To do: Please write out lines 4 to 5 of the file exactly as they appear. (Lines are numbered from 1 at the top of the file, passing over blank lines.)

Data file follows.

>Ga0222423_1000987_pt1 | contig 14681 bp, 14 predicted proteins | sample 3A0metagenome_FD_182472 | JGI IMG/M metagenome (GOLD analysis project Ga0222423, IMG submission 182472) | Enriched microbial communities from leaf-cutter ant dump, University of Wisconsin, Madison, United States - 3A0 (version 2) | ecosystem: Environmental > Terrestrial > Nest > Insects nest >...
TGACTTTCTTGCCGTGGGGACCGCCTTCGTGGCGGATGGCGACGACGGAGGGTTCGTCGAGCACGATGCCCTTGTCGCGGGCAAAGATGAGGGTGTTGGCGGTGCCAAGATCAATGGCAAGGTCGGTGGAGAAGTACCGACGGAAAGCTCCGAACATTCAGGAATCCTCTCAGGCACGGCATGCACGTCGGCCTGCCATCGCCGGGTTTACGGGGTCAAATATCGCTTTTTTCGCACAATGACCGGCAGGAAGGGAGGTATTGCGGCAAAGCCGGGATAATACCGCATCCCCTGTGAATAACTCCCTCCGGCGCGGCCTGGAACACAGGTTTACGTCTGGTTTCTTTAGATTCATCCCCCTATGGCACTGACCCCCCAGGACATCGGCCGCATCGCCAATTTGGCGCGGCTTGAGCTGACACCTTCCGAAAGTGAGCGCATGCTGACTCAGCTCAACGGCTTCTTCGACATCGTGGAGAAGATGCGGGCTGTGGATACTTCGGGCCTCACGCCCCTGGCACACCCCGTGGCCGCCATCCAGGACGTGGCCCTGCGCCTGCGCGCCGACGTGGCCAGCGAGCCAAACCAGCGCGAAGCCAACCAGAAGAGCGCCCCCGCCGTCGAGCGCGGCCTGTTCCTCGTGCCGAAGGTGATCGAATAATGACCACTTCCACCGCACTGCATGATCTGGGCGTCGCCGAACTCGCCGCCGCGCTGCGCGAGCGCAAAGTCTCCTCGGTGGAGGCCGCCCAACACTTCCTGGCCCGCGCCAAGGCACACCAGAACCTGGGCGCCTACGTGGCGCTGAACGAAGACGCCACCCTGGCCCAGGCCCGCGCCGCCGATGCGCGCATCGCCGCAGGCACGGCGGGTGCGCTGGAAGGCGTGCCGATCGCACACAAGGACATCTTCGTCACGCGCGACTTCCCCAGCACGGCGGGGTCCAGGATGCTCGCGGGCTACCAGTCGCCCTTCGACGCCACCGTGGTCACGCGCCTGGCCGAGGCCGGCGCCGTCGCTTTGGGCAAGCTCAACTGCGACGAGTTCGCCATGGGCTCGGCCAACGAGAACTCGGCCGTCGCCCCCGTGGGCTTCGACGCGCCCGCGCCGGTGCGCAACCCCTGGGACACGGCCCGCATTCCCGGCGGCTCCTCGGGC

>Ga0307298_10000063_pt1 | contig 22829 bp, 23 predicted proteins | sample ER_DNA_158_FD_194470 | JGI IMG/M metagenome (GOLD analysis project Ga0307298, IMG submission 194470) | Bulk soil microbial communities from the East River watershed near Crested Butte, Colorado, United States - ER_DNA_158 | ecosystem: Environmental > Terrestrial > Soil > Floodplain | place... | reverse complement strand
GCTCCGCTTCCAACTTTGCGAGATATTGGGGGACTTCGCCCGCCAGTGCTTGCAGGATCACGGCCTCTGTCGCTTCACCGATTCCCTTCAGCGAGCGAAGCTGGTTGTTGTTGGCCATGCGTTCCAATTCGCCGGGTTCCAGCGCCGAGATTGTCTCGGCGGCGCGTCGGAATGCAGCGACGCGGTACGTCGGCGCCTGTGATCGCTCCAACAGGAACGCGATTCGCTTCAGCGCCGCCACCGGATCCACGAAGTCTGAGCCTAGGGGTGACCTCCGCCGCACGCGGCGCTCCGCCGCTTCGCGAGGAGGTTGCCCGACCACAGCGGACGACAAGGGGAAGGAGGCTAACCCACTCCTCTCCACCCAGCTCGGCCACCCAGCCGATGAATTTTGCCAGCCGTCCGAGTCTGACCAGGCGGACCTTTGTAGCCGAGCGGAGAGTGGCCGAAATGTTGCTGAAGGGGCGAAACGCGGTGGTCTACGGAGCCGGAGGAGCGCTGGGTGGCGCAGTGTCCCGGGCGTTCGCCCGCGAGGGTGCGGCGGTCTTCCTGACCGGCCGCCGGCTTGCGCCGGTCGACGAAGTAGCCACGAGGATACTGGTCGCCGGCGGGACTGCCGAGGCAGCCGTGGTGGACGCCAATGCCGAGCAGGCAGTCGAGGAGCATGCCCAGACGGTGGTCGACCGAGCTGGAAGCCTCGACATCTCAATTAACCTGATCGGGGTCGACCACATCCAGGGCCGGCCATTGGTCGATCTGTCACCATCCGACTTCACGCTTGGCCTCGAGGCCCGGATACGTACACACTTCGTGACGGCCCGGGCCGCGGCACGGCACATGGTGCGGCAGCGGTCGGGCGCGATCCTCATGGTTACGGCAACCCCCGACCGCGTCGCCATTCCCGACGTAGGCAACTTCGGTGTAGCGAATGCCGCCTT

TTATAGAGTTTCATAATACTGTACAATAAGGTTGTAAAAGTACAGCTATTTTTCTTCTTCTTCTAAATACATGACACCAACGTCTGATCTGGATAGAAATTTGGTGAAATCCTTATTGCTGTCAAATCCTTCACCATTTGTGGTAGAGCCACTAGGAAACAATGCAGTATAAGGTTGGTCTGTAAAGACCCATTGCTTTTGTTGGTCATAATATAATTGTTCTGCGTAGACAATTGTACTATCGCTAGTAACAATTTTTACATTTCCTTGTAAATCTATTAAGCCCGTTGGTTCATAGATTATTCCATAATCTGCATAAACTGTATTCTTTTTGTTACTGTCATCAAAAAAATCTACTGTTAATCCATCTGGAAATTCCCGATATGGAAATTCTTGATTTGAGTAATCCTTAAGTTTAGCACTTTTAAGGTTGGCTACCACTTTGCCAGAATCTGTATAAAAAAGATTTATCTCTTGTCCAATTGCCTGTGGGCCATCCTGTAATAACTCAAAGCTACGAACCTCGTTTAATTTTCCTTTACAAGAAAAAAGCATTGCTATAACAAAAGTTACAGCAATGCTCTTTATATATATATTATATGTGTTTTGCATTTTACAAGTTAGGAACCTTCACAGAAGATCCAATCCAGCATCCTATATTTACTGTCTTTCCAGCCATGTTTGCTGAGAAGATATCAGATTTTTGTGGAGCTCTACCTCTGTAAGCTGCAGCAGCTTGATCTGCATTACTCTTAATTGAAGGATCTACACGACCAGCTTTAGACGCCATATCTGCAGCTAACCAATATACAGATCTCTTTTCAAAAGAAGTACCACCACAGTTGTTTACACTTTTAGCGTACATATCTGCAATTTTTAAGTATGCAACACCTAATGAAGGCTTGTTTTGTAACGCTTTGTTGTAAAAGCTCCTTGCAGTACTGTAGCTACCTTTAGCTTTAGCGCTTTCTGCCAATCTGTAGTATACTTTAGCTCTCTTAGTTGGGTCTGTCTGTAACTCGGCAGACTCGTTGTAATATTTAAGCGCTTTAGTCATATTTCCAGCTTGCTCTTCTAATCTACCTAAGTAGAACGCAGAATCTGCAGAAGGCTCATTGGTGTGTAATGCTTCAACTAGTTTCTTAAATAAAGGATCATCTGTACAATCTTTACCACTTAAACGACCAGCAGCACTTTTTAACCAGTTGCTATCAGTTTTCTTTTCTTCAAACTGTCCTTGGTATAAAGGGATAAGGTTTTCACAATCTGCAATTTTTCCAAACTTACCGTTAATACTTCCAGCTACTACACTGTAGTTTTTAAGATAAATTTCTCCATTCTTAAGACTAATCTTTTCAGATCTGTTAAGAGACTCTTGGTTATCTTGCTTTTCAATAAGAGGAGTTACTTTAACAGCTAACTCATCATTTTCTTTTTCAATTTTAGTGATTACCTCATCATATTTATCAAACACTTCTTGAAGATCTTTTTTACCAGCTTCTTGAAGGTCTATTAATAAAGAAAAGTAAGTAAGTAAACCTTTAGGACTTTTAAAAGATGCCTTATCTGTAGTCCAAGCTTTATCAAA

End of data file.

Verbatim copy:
GCTCCGCTTCCAACTTTGCGAGATATTGGGGGACTTCGCCCGCCAGTGCTTGCAGGATCACGGCCTCTGTCGCTTCACCGATTCCCTTCAGCGAGCGAAGCTGGTTGTTGTTGGCCATGCGTTCCAATTCGCCGGGTTCCAGCGCCGAGATTGTCTCGGCGGCGCGTCGGAATGCAGCGACGCGGTACGTCGGCGCCTGTGATCGCTCCAACAGGAACGCGATTCGCTTCAGCGCCGCCACCGGATCCACGAAGTCTGAGCCTAGGGGTGACCTCCGCCGCACGCGGCGCTCCGCCGCTTCGCGAGGAGGTTGCCCGACCACAGCGGACGACAAGGGGAAGGAGGCTAACCCACTCCTCTCCACCCAGCTCGGCCACCCAGCCGATGAATTTTGCCAGCCGTCCGAGTCTGACCAGGCGGACCTTTGTAGCCGAGCGGAGAGTGGCCGAAATGTTGCTGAAGGGGCGAAACGCGGTGGTCTACGGAGCCGGAGGAGCGCTGGGTGGCGCAGTGTCCCGGGCGTTCGCCCGCGAGGGTGCGGCGGTCTTCCTGACCGGCCGCCGGCTTGCGCCGGTCGACGAAGTAGCCACGAGGATACTGGTCGCCGGCGGGACTGCCGAGGCAGCCGTGGTGGACGCCAATGCCGAGCAGGCAGTCGAGGAGCATGCCCAGACGGTGGTCGACCGAGCTGGAAGCCTCGACATCTCAATTAACCTGATCGGGGTCGACCACATCCAGGGCCGGCCATTGGTCGATCTGTCACCATCCGACTTCACGCTTGGCCTCGAGGCCCGGATACGTACACACTTCGTGACGGCCCGGGCCGCGGCACGGCACATGGTGCGGCAGCGGTCGGGCGCGATCCTCATGGTTACGGCAACCCCCGACCGCGTCGCCATTCCCGACGTAGGCAACTTCGGTGTAGCGAATGCCGCCTT

TTATAGAGTTTCATAATACTGTACAATAAGGTTGTAAAAGTACAGCTATTTTTCTTCTTCTTCTAAATACATGACACCAACGTCTGATCTGGATAGAAATTTGGTGAAATCCTTATTGCTGTCAAATCCTTCACCATTTGTGGTAGAGCCACTAGGAAACAATGCAGTATAAGGTTGGTCTGTAAAGACCCATTGCTTTTGTTGGTCATAATATAATTGTTCTGCGTAGACAATTGTACTATCGCTAGTAACAATTTTTACATTTCCTTGTAAATCTATTAAGCCCGTTGGTTCATAGATTATTCCATAATCTGCATAAACTGTATTCTTTTTGTTACTGTCATCAAAAAAATCTACTGTTAATCCATCTGGAAATTCCCGATATGGAAATTCTTGATTTGAGTAATCCTTAAGTTTAGCACTTTTAAGGTTGGCTACCACTTTGCCAGAATCTGTATAAAAAAGATTTATCTCTTGTCCAATTGCCTGTGGGCCATCCTGTAATAACTCAAAGCTACGAACCTCGTTTAATTTTCCTTTACAAGAAAAAAGCATTGCTATAACAAAAGTTACAGCAATGCTCTTTATATATATATTATATGTGTTTTGCATTTTACAAGTTAGGAACCTTCACAGAAGATCCAATCCAGCATCCTATATTTACTGTCTTTCCAGCCATGTTTGCTGAGAAGATATCAGATTTTTGTGGAGCTCTACCTCTGTAAGCTGCAGCAGCTTGATCTGCATTACTCTTAATTGAAGGATCTACACGACCAGCTTTAGACGCCATATCTGCAGCTAACCAATATACAGATCTCTTTTCAAAAGAAGTACCACCACAGTTGTTTACACTTTTAGCGTACATATCTGCAATTTTTAAGTATGCAACACCTAATGAAGGCTTGTTTTGTAACGCTTTGTTGTAAAAGCTCCTTGCAGTACTGTAGCTACCTTTAGCTTTAGCGCTTTCTGCCAATCTGTAGTATACTTTAGCTCTCTTAGTTGGGTCTGTCTGTAACTCGGCAGACTCGTTGTAATATTTAAGCGCTTTAGTCATATTTCCAGCTTGCTCTTCTAATCTACCTAAGTAGAACGCAGAATCTGCAGAAGGCTCATTGGTGTGTAATGCTTCAACTAGTTTCTTAAATAAAGGATCATCTGTACAATCTTTACCACTTAAACGACCAGCAGCACTTTTTAACCAGTTGCTATCAGTTTTCTTTTCTTCAAACTGTCCTTGGTATAAAGGGATAAGGTTTTCACAATCTGCAATTTTTCCAAACTTACCGTTAATACTTCCAGCTACTACACTGTAGTTTTTAAGATAAATTTCTCCATTCTTAAGACTAATCTTTTCAGATCTGTTAAGAGACTCTTGGTTATCTTGCTTTTCAATAAGAGGAGTTACTTTAACAGCTAACTCATCATTTTCTTTTTCAATTTTAGTGATTACCTCATCATATTTATCAAACACTTCTTGAAGATCTTTTTTACCAGCTTCTTGAAGGTCTATTAATAAAGAAAAGTAAGTAAGTAAACCTTTAGGACTTTTAAAAGATGCCTTATCTGTAGTCCAAGCTTTATCAAA